The fish tug Leila C.
was built in 1928 for Leslie Cornell and named after his only child. The 40 foot long vessel was built by the Sturgeon Bay Boat Works for about $8,000. The Sturgeon Bay Boat Works was formerly the Johnson and Gmack boat works that was established to build fishing vessels and more recently known as the Palmer Johnson Yachts. The Leila C.
was powered by a two cycle semi-diesel engine that was a popular choice for fish tug power following the steam era and prior to the introduction of highspeed full diesels.
"The Leila C
, a brand new, 40 foot Washington Island fishing tug, was cruising through Death's Door two miles southeast of Pilot Island skippered by her owner, Leslie Cornell. Also in the Door on this slightly hazy morning was the ore freighter S.B. Coolidge
enroute to Escanaba under the command of Captain "Mos" Johnson. The two vessels, not detecting the other's presence, met suddenly at right angles resulting in cleavage of the tug's port bow section. Cornell and his mate, Alfred Johnson, tried to jettison a fuel tank to lighten the wounded fishboat, but to no avail; she sank within 15 minutes in about 150 feet of water. Cornell and Johnson were rescued by the ferry Wisconsin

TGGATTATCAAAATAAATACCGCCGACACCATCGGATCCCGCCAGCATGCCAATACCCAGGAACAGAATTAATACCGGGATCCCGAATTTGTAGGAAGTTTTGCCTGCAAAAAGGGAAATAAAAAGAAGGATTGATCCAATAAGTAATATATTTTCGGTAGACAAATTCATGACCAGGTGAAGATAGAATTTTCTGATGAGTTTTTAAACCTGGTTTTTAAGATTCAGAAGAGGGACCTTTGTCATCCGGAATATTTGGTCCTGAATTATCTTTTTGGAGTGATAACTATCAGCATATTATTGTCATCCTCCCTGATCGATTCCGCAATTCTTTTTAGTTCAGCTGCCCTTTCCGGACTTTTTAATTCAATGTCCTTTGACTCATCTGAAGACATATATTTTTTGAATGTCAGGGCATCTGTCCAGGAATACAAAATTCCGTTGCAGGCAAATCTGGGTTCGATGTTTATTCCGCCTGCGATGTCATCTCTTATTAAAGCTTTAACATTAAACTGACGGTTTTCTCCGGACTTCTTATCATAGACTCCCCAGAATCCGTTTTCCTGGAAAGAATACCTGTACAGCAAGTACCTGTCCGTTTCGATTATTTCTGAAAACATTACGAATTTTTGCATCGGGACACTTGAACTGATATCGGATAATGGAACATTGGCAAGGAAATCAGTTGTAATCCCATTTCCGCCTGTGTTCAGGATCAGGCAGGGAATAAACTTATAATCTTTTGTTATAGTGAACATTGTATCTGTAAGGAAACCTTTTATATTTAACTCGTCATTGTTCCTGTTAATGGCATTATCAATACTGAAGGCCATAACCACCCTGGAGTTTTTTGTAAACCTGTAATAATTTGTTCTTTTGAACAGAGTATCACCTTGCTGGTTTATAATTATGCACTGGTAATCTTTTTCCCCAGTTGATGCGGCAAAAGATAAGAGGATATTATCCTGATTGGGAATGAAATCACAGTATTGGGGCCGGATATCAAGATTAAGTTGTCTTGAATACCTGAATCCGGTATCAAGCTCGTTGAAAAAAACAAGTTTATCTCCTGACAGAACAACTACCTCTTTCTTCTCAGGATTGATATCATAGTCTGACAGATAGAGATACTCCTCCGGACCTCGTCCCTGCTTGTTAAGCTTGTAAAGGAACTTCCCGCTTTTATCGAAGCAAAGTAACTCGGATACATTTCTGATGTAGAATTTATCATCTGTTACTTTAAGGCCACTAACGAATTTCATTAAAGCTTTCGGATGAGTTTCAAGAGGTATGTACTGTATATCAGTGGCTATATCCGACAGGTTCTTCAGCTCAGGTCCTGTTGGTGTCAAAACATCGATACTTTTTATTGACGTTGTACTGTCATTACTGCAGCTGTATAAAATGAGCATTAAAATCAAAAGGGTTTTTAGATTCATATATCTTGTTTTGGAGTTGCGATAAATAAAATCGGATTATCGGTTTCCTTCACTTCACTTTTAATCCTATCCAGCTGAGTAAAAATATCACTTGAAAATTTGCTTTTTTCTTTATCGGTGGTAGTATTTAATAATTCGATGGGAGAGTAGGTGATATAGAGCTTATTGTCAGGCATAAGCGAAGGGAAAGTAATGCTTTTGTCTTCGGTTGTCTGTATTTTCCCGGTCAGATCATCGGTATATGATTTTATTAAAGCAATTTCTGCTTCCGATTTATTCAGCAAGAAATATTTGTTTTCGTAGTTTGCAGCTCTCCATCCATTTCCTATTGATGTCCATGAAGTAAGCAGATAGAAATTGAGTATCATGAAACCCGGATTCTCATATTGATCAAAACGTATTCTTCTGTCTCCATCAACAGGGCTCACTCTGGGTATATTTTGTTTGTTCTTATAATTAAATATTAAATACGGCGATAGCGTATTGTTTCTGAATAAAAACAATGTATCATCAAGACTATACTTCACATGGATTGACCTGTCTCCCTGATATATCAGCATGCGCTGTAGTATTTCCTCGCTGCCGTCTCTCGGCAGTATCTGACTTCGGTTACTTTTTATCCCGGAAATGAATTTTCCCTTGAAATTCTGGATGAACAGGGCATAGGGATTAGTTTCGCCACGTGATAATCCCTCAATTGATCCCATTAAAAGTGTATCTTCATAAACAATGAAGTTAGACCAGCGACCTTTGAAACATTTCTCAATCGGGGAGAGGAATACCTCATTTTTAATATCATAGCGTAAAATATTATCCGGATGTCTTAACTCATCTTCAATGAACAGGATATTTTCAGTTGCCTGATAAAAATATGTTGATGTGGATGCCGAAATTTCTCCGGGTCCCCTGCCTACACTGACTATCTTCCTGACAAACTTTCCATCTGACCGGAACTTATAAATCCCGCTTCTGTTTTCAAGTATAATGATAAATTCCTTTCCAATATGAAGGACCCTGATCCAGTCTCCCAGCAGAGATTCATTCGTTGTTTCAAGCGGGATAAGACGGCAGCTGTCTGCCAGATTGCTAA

Shortly after the sinking, the Coast Guard using two of their own boats along with the fish tugs J.W. Cornell, Clara C., Velox Iona Estella, Fred
and the freighter Diana
attempted to salvage the Leila C.
but the attempt failed. Underwater ledges made any attempts to drag futile. An airplane also assisted without sighting a trace of the wreckage.